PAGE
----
Last summer, I watched as the “telephone company” (whatever that term means now) replaced all the poles on our street, over a month-long period. This carefully choreographed procedure was itself interesting, and had more interleaved steps than I expected. When I asked the crew chief why they were replacing the poles, he replied, “it's on our schedule to replace these poles every 25 years, as preventive maintenance.”
My first reaction was “wow!” The underlying assumption with which the phone company operated caused me to stop and think. After all, in our industry, with its incredible pace of new products and developments, and overall obsolescence, planning ahead 25 years might as well be “never”.
Of course, it wasn't always this way, nor is it uniformly this way throughout our entire industry. Last weekend, I was reading some industry literature, and found out that there is an A/D converter that was introduced 25 years ago as the first “complete” A/D (how you assess “complete”, of course, depends on your perspective), yet is still available for new orders. The Analog Devices AD574, a modest-speed, 12-bit successive-approximation unit, has been improved over the years, of course, and is now available in SMT as well as original DIP; it is also now available in faster speed and better performance grades. And while the converter is relatively power-hungry compared to newer parts, that virtue may not be a critical factor if you have an older PCB which needs a replacement converter which is drop-in form, fit, and functionally equivalent, or need to build a replacement board for existing equipment.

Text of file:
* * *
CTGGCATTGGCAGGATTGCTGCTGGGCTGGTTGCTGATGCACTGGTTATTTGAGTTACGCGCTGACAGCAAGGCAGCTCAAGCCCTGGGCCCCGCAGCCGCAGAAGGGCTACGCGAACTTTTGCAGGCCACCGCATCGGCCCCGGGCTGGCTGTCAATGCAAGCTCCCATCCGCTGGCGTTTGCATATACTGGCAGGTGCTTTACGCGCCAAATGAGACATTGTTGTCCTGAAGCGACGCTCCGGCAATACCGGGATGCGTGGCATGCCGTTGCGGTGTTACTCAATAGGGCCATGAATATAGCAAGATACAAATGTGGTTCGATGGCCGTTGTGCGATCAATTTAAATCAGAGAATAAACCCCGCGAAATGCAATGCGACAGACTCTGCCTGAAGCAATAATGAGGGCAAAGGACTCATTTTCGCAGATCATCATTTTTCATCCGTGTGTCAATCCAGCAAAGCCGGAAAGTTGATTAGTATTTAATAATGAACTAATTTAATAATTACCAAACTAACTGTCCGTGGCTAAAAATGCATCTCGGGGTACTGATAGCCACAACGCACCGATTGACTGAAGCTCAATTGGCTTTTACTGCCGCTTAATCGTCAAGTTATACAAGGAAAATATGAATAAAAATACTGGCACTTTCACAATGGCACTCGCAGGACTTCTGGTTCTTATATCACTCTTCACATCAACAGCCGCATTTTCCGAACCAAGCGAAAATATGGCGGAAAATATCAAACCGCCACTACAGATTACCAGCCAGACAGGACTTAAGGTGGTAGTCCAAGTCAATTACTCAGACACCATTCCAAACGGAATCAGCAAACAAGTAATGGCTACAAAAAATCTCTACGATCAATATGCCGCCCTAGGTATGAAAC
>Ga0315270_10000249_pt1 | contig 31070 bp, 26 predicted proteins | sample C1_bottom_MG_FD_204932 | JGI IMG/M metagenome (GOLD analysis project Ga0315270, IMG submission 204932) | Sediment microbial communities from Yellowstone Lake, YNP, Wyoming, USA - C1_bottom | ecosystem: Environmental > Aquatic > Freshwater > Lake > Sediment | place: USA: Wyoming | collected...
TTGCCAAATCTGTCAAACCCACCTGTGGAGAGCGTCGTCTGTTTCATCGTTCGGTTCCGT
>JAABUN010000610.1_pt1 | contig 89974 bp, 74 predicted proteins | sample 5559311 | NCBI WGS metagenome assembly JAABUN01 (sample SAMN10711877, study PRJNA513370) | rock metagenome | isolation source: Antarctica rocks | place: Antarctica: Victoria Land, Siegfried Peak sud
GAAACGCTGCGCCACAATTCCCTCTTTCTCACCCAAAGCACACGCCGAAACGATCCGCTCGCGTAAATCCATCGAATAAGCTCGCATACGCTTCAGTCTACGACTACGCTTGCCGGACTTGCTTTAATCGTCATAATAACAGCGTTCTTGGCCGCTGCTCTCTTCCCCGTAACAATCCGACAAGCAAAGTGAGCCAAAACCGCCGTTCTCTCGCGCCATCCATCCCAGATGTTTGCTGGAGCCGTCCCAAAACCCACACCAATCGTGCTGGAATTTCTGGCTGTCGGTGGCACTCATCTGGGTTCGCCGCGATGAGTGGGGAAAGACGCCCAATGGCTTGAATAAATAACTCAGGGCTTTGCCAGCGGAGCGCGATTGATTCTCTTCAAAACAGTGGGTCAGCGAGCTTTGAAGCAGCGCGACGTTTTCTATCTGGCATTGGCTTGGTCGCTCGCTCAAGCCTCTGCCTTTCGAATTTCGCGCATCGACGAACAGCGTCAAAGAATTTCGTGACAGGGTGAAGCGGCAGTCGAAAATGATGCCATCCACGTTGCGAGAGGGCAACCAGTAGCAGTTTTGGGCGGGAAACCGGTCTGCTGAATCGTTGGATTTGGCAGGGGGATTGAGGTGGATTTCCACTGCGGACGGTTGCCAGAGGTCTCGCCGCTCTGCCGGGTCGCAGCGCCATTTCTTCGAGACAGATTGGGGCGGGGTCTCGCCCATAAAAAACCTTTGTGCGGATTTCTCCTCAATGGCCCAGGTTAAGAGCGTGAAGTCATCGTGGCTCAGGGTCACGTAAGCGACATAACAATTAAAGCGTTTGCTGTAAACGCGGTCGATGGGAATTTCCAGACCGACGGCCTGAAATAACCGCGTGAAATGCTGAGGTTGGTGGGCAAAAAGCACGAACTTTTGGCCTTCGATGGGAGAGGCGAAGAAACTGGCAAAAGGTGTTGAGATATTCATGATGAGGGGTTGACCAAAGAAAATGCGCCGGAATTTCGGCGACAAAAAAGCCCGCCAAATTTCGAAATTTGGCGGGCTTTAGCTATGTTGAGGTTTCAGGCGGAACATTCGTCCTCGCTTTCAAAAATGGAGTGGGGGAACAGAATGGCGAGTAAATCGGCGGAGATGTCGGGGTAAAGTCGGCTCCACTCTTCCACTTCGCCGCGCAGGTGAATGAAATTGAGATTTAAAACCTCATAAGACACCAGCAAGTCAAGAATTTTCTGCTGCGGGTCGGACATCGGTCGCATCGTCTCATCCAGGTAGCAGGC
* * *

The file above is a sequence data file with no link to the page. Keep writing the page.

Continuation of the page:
This longevity is in sharp contrast to the consumer-product mindset that is now dominating and driving our industry. Yet the volume and glamour of the consumer market hides an important reality: there are many market segments where the product volumes are lower, the in-service lifetimes are longer, and availability of repair parts and assemblies is expected. “Just throw it out and get a new one” is not an acceptable solution for many industrial, medical, instrumentation, aerospace, and even home applications, for many reasons which our readers know for themselves.
It's nice to know that some components and systems have a viable design-in life of more than just a year or two. And it is more than nice: it's important that vendors, OEMs, and designers recognize that many important markets are not like the fast-paced consumer world, and make the appropriate commitment. As our industry goes to shorter end-product cycles and faster part obsolescence, our own pride in our products diminishes, and the public's view of the value of what we provide also dims.